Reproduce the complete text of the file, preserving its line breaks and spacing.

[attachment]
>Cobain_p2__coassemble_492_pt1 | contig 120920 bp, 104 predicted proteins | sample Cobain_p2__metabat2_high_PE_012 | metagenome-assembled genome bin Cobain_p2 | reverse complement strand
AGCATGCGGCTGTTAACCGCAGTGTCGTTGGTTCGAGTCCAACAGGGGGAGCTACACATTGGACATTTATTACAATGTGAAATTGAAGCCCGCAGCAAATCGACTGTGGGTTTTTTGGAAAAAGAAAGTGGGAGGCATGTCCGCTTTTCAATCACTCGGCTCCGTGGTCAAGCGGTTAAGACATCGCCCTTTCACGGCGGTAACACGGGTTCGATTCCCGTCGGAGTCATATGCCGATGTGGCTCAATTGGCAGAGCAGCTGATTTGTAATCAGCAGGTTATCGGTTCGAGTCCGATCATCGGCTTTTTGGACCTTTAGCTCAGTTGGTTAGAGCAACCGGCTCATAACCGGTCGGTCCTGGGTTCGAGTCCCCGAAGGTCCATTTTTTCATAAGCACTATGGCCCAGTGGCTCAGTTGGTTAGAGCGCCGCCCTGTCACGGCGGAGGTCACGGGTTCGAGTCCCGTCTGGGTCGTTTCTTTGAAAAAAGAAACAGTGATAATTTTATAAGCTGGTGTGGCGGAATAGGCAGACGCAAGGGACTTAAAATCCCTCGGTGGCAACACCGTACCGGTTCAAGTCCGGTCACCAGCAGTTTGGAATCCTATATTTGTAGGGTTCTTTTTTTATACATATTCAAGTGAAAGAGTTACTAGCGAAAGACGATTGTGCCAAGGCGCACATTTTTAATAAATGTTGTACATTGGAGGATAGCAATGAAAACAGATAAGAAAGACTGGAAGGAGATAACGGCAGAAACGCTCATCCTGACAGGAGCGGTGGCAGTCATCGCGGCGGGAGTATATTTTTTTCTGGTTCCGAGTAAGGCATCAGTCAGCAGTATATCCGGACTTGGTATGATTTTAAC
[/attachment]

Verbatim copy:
>Cobain_p2__coassemble_492_pt1 | contig 120920 bp, 104 predicted proteins | sample Cobain_p2__metabat2_high_PE_012 | metagenome-assembled genome bin Cobain_p2 | reverse complement strand
AGCATGCGGCTGTTAACCGCAGTGTCGTTGGTTCGAGTCCAACAGGGGGAGCTACACATTGGACATTTATTACAATGTGAAATTGAAGCCCGCAGCAAATCGACTGTGGGTTTTTTGGAAAAAGAAAGTGGGAGGCATGTCCGCTTTTCAATCACTCGGCTCCGTGGTCAAGCGGTTAAGACATCGCCCTTTCACGGCGGTAACACGGGTTCGATTCCCGTCGGAGTCATATGCCGATGTGGCTCAATTGGCAGAGCAGCTGATTTGTAATCAGCAGGTTATCGGTTCGAGTCCGATCATCGGCTTTTTGGACCTTTAGCTCAGTTGGTTAGAGCAACCGGCTCATAACCGGTCGGTCCTGGGTTCGAGTCCCCGAAGGTCCATTTTTTCATAAGCACTATGGCCCAGTGGCTCAGTTGGTTAGAGCGCCGCCCTGTCACGGCGGAGGTCACGGGTTCGAGTCCCGTCTGGGTCGTTTCTTTGAAAAAAGAAACAGTGATAATTTTATAAGCTGGTGTGGCGGAATAGGCAGACGCAAGGGACTTAAAATCCCTCGGTGGCAACACCGTACCGGTTCAAGTCCGGTCACCAGCAGTTTGGAATCCTATATTTGTAGGGTTCTTTTTTTATACATATTCAAGTGAAAGAGTTACTAGCGAAAGACGATTGTGCCAAGGCGCACATTTTTAATAAATGTTGTACATTGGAGGATAGCAATGAAAACAGATAAGAAAGACTGGAAGGAGATAACGGCAGAAACGCTCATCCTGACAGGAGCGGTGGCAGTCATCGCGGCGGGAGTATATTTTTTTCTGGTTCCGAGTAAGGCATCAGTCAGCAGTATATCCGGACTTGGTATGATTTTAAC